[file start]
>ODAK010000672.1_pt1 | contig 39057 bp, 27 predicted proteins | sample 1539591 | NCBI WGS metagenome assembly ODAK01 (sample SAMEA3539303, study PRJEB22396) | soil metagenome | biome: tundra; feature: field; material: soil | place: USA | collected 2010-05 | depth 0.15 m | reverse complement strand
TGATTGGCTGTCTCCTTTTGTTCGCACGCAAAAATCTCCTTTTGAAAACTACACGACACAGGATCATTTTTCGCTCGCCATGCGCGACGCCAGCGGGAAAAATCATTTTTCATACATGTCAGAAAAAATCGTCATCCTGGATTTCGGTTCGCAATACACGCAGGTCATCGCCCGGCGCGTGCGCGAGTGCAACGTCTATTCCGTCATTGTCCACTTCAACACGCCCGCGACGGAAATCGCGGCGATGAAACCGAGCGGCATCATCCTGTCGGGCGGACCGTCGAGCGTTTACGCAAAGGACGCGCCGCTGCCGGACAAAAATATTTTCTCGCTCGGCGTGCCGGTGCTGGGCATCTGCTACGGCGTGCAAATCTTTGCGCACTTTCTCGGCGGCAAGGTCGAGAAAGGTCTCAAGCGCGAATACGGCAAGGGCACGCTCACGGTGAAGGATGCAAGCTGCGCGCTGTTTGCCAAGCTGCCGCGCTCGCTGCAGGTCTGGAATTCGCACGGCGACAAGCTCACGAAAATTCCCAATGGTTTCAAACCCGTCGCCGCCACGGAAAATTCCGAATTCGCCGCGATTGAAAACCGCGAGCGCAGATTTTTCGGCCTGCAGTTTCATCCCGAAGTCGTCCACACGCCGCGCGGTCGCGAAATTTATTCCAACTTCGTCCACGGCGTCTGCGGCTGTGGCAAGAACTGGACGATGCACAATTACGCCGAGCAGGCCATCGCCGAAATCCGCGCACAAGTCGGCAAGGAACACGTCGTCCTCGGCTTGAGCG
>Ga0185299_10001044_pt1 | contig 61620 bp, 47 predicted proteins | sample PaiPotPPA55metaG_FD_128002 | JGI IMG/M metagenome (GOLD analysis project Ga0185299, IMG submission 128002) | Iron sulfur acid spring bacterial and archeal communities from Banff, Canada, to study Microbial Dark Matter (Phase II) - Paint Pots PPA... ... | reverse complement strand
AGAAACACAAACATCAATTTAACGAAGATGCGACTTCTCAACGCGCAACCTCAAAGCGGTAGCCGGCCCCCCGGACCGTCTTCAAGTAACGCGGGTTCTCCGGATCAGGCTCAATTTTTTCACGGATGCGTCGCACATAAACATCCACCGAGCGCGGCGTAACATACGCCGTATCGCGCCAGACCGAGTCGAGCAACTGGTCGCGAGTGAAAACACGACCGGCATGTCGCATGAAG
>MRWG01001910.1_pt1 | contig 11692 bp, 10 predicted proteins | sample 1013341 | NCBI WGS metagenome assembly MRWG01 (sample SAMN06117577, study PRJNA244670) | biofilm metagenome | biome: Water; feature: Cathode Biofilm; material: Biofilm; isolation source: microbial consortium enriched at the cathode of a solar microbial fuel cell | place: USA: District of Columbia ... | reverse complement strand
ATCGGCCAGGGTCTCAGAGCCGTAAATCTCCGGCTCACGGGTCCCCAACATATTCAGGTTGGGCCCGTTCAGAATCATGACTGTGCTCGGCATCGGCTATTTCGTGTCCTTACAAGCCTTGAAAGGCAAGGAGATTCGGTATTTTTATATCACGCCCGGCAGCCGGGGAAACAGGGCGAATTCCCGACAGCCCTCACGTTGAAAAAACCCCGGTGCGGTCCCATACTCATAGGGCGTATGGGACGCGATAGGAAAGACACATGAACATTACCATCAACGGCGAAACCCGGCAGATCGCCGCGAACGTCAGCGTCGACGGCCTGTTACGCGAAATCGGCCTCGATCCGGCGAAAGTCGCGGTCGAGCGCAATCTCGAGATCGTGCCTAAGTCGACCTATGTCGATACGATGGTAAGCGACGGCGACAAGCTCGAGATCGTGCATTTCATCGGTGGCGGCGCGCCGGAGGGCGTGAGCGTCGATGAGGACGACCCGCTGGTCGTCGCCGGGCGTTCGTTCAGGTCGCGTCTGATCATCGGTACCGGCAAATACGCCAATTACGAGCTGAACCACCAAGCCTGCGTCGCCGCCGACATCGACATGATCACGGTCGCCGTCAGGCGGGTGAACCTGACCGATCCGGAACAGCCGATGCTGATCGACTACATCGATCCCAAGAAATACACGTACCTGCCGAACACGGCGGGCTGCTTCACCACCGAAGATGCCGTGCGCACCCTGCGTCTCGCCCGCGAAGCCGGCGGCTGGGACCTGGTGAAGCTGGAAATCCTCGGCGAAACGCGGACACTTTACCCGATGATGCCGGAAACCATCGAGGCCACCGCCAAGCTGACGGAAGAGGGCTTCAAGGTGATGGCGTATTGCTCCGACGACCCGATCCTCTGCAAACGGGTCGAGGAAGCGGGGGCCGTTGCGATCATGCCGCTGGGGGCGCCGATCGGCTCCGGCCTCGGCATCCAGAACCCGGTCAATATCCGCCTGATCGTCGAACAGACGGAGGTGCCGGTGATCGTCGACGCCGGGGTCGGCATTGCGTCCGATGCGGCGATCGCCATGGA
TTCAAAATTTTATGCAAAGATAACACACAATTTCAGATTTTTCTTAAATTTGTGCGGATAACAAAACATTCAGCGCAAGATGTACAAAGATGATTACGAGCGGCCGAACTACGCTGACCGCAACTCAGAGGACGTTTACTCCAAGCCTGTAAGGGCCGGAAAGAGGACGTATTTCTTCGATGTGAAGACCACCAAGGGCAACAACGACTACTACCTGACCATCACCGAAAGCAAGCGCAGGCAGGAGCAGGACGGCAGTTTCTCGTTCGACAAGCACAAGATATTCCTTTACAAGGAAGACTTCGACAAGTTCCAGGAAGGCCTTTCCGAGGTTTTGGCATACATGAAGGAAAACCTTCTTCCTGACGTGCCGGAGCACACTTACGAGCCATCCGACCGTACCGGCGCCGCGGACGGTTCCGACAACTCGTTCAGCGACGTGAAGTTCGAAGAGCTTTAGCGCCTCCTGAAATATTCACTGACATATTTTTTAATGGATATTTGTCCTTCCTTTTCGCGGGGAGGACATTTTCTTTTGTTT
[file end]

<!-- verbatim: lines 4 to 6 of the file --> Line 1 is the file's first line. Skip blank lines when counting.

AGAAACACAAACATCAATTTAACGAAGATGCGACTTCTCAACGCGCAACCTCAAAGCGGTAGCCGGCCCCCCGGACCGTCTTCAAGTAACGCGGGTTCTCCGGATCAGGCTCAATTTTTTCACGGATGCGTCGCACATAAACATCCACCGAGCGCGGCGTAACATACGCCGTATCGCGCCAGACCGAGTCGAGCAACTGGTCGCGAGTGAAAACACGACCGGCATGTCGCATGAAG
>MRWG01001910.1_pt1 | contig 11692 bp, 10 predicted proteins | sample 1013341 | NCBI WGS metagenome assembly MRWG01 (sample SAMN06117577, study PRJNA244670) | biofilm metagenome | biome: Water; feature: Cathode Biofilm; material: Biofilm; isolation source: microbial consortium enriched at the cathode of a solar microbial fuel cell | place: USA: District of Columbia ... | reverse complement strand
ATCGGCCAGGGTCTCAGAGCCGTAAATCTCCGGCTCACGGGTCCCCAACATATTCAGGTTGGGCCCGTTCAGAATCATGACTGTGCTCGGCATCGGCTATTTCGTGTCCTTACAAGCCTTGAAAGGCAAGGAGATTCGGTATTTTTATATCACGCCCGGCAGCCGGGGAAACAGGGCGAATTCCCGACAGCCCTCACGTTGAAAAAACCCCGGTGCGGTCCCATACTCATAGGGCGTATGGGACGCGATAGGAAAGACACATGAACATTACCATCAACGGCGAAACCCGGCAGATCGCCGCGAACGTCAGCGTCGACGGCCTGTTACGCGAAATCGGCCTCGATCCGGCGAAAGTCGCGGTCGAGCGCAATCTCGAGATCGTGCCTAAGTCGACCTATGTCGATACGATGGTAAGCGACGGCGACAAGCTCGAGATCGTGCATTTCATCGGTGGCGGCGCGCCGGAGGGCGTGAGCGTCGATGAGGACGACCCGCTGGTCGTCGCCGGGCGTTCGTTCAGGTCGCGTCTGATCATCGGTACCGGCAAATACGCCAATTACGAGCTGAACCACCAAGCCTGCGTCGCCGCCGACATCGACATGATCACGGTCGCCGTCAGGCGGGTGAACCTGACCGATCCGGAACAGCCGATGCTGATCGACTACATCGATCCCAAGAAATACACGTACCTGCCGAACACGGCGGGCTGCTTCACCACCGAAGATGCCGTGCGCACCCTGCGTCTCGCCCGCGAAGCCGGCGGCTGGGACCTGGTGAAGCTGGAAATCCTCGGCGAAACGCGGACACTTTACCCGATGATGCCGGAAACCATCGAGGCCACCGCCAAGCTGACGGAAGAGGGCTTCAAGGTGATGGCGTATTGCTCCGACGACCCGATCCTCTGCAAACGGGTCGAGGAAGCGGGGGCCGTTGCGATCATGCCGCTGGGGGCGCCGATCGGCTCCGGCCTCGGCATCCAGAACCCGGTCAATATCCGCCTGATCGTCGAACAGACGGAGGTGCCGGTGATCGTCGACGCCGGGGTCGGCATTGCGTCCGATGCGGCGATCGCCATGGA